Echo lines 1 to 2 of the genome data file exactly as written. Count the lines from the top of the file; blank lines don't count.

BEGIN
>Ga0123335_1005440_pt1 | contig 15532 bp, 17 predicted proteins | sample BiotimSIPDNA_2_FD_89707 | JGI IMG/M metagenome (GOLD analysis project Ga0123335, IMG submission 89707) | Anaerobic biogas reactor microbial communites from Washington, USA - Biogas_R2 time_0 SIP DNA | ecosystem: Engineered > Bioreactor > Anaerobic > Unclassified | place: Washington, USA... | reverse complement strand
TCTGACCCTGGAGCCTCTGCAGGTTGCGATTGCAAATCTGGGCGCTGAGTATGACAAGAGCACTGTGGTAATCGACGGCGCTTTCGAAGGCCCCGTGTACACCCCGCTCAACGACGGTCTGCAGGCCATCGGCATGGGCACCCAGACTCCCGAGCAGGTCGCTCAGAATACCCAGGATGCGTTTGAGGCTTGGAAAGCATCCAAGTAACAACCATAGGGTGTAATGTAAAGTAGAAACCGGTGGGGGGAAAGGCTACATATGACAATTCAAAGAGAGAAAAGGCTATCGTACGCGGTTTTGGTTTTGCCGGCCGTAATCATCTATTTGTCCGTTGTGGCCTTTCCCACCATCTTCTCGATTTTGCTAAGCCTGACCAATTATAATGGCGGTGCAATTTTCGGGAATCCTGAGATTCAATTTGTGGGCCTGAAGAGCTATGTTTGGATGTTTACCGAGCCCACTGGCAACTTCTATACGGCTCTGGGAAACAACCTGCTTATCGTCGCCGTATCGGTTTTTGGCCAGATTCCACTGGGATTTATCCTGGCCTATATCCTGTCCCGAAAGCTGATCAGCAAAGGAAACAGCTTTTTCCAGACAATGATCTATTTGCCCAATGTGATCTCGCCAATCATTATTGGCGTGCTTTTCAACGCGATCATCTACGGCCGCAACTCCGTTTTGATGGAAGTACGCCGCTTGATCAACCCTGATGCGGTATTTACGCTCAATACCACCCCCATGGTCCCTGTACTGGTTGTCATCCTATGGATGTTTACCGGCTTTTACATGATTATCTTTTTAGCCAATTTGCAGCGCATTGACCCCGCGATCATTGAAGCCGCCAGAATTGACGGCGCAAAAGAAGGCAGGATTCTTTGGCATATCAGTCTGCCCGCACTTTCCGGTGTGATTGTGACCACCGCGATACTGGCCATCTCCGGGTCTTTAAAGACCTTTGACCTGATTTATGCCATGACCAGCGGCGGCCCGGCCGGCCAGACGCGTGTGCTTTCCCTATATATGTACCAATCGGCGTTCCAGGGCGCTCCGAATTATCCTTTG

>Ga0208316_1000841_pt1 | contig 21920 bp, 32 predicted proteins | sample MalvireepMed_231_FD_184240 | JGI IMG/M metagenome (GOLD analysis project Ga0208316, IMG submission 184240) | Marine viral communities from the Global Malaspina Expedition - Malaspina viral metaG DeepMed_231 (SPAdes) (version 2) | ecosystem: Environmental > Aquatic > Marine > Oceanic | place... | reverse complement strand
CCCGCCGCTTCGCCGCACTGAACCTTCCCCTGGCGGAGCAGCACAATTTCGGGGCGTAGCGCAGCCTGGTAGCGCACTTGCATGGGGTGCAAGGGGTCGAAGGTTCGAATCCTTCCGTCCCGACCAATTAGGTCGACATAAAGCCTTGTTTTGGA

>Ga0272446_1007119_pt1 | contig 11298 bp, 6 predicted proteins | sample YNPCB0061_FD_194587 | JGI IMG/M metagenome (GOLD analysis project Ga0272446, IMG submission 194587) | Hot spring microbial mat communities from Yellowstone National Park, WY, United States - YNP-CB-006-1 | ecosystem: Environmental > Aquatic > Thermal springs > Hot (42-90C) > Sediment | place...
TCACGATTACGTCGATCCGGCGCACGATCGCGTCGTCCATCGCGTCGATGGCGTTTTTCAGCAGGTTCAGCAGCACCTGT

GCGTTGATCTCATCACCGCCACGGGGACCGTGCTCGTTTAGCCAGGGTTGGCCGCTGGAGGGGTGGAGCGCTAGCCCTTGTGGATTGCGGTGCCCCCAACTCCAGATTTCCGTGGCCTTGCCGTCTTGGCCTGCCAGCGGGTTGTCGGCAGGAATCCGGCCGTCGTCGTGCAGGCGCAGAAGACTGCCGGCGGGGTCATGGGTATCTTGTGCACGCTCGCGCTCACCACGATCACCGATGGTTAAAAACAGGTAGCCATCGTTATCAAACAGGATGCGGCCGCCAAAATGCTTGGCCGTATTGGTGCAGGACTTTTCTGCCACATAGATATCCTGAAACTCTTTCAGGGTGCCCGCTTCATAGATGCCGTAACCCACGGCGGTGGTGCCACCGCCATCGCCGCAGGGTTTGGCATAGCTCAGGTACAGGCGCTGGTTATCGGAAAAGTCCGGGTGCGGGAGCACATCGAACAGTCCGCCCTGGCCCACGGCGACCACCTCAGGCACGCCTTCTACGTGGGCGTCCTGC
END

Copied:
>Ga0123335_1005440_pt1 | contig 15532 bp, 17 predicted proteins | sample BiotimSIPDNA_2_FD_89707 | JGI IMG/M metagenome (GOLD analysis project Ga0123335, IMG submission 89707) | Anaerobic biogas reactor microbial communites from Washington, USA - Biogas_R2 time_0 SIP DNA | ecosystem: Engineered > Bioreactor > Anaerobic > Unclassified | place: Washington, USA... | reverse complement strand
TCTGACCCTGGAGCCTCTGCAGGTTGCGATTGCAAATCTGGGCGCTGAGTATGACAAGAGCACTGTGGTAATCGACGGCGCTTTCGAAGGCCCCGTGTACACCCCGCTCAACGACGGTCTGCAGGCCATCGGCATGGGCACCCAGACTCCCGAGCAGGTCGCTCAGAATACCCAGGATGCGTTTGAGGCTTGGAAAGCATCCAAGTAACAACCATAGGGTGTAATGTAAAGTAGAAACCGGTGGGGGGAAAGGCTACATATGACAATTCAAAGAGAGAAAAGGCTATCGTACGCGGTTTTGGTTTTGCCGGCCGTAATCATCTATTTGTCCGTTGTGGCCTTTCCCACCATCTTCTCGATTTTGCTAAGCCTGACCAATTATAATGGCGGTGCAATTTTCGGGAATCCTGAGATTCAATTTGTGGGCCTGAAGAGCTATGTTTGGATGTTTACCGAGCCCACTGGCAACTTCTATACGGCTCTGGGAAACAACCTGCTTATCGTCGCCGTATCGGTTTTTGGCCAGATTCCACTGGGATTTATCCTGGCCTATATCCTGTCCCGAAAGCTGATCAGCAAAGGAAACAGCTTTTTCCAGACAATGATCTATTTGCCCAATGTGATCTCGCCAATCATTATTGGCGTGCTTTTCAACGCGATCATCTACGGCCGCAACTCCGTTTTGATGGAAGTACGCCGCTTGATCAACCCTGATGCGGTATTTACGCTCAATACCACCCCCATGGTCCCTGTACTGGTTGTCATCCTATGGATGTTTACCGGCTTTTACATGATTATCTTTTTAGCCAATTTGCAGCGCATTGACCCCGCGATCATTGAAGCCGCCAGAATTGACGGCGCAAAAGAAGGCAGGATTCTTTGGCATATCAGTCTGCCCGCACTTTCCGGTGTGATTGTGACCACCGCGATACTGGCCATCTCCGGGTCTTTAAAGACCTTTGACCTGATTTATGCCATGACCAGCGGCGGCCCGGCCGGCCAGACGCGTGTGCTTTCCCTATATATGTACCAATCGGCGTTCCAGGGCGCTCCGAATTATCCTTTG